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The risk of knee osteoarthritis may depend on muscle mass

Physical activities such as running may increase the risk of osteoarthritis in people with lower muscle mass around the knee joints, according to a study published April 30 in JAMA network opened.

In an analysis of X-rays and bone scans, a group from the Erasmus Medical Center in Rotterdam found that carrying out recreational activities was significantly associated with an increased risk of knee osteoarthritis in individuals with low muscle mass in the lower limbs. .

“This study provides evidence for future tailored physical activity recommendations based on an individual’s muscle mass and risk of osteoarthritis,” said lead author Dr. Yahong Wu and colleagues.

During weight-bearing activities such as running, the knees are exposed to the impact of several times your body weight. Such pressure can lead to joint strain and cause early osteoarthritis, the authors explain. Still, it is unclear whether the effects of physical activity on knee osteoarthritis depend on the muscle surrounding the knee joint, they noted.

To investigate these links, researchers studied knee X-rays at baseline and follow-up examinations after six years in a group of 1,881 participants. The subjects were divided into two groups: those who reported weight-bearing activities over the period, such as running or walking, and those who reported non-weight-bearing activities, such as cycling or swimming.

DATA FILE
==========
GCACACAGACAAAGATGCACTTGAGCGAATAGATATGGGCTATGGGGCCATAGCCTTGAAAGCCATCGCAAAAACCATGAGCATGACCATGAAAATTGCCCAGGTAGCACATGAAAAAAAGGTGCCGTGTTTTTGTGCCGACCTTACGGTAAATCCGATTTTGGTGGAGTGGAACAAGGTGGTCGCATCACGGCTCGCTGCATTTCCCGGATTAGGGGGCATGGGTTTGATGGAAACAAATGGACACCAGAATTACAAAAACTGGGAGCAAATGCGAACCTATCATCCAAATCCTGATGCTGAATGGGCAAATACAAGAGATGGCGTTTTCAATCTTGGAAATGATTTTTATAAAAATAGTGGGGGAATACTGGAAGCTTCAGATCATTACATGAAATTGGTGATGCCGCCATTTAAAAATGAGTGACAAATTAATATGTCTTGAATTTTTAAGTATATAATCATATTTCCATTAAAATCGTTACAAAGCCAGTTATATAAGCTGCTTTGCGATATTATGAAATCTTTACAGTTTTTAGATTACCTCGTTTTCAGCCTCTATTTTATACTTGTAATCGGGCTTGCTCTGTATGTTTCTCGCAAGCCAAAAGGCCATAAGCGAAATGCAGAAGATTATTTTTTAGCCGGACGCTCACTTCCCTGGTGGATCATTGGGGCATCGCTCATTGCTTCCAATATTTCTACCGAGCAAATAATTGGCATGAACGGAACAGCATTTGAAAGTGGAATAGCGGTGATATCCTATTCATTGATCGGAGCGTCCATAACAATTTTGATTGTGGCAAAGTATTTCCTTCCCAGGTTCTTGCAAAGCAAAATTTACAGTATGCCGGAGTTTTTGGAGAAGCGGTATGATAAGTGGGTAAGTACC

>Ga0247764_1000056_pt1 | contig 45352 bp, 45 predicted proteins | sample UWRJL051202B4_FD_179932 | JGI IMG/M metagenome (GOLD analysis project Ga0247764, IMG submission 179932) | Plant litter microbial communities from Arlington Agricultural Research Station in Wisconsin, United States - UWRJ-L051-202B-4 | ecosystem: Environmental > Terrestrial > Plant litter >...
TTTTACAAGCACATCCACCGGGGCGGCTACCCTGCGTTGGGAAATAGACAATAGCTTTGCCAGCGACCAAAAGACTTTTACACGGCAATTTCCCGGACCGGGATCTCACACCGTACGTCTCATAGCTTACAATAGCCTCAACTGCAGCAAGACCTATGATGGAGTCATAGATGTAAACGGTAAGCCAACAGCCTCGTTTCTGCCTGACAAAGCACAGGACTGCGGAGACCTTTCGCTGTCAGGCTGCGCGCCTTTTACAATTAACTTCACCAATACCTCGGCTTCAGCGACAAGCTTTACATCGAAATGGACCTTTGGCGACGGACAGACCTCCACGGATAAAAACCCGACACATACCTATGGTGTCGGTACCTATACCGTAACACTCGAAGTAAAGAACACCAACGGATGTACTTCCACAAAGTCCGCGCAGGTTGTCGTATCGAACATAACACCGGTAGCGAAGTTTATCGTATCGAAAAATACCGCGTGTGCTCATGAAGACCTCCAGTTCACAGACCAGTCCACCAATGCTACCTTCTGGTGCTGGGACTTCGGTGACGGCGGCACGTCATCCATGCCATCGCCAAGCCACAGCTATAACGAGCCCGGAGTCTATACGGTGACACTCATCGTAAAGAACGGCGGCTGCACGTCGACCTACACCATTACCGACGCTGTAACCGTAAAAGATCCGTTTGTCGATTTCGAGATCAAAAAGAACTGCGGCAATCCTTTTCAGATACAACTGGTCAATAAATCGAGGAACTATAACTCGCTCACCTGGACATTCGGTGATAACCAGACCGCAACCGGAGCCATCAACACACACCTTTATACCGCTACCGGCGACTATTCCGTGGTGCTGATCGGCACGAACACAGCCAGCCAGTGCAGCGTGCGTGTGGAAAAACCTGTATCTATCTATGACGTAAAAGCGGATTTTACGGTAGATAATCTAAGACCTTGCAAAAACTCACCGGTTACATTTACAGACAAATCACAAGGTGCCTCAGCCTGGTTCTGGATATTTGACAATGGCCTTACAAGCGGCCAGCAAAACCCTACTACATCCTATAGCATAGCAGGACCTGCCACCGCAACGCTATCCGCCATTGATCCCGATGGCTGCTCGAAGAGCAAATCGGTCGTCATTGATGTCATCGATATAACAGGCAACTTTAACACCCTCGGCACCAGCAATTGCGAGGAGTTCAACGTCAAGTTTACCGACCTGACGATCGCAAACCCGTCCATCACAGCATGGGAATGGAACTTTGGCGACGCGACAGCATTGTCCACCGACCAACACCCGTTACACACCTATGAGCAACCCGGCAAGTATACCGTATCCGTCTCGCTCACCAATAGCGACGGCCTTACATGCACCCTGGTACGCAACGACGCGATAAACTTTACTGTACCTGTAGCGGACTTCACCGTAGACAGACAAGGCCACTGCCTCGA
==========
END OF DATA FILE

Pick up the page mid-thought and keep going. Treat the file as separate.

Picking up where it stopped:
The groups were further stratified according to their muscle mass (tertiles of lower extremity muscle mass index (LMI)) using dual-energy X-ray absorptiometry studies.

According to the findings, among 1,273 individuals who had no knee pain at baseline, weight-bearing activity was significantly associated with radiographic knee osteoarthritis among 431 individuals in the lowest LMI tertile (odds ratio, 1.53, with 1 as reference), but not among patients in the middle and high LMI tertile.

Conversely, the researchers reported no significant association with the likelihood of osteoarthritis in individuals who engaged in non-weight-bearing activities during the study period across all LMI tertiles.

“We observed associations between more taxing recreational physical activity and a greater likelihood of incident radiographic knee osteoarthritis in individuals without knee pain,” the group wrote.

Ultimately, discovering specific conditions under which physical activity acts as a risk or protective factor for osteoarthritis could benefit patients and caregivers, the researchers noted.

“Although physical activity is known to have numerous health benefits, our research suggests that caution should be exercised when performing weight-bearing activities, especially in individuals with low muscle mass in the lower extremities,” the group concluded.

The full study is available here.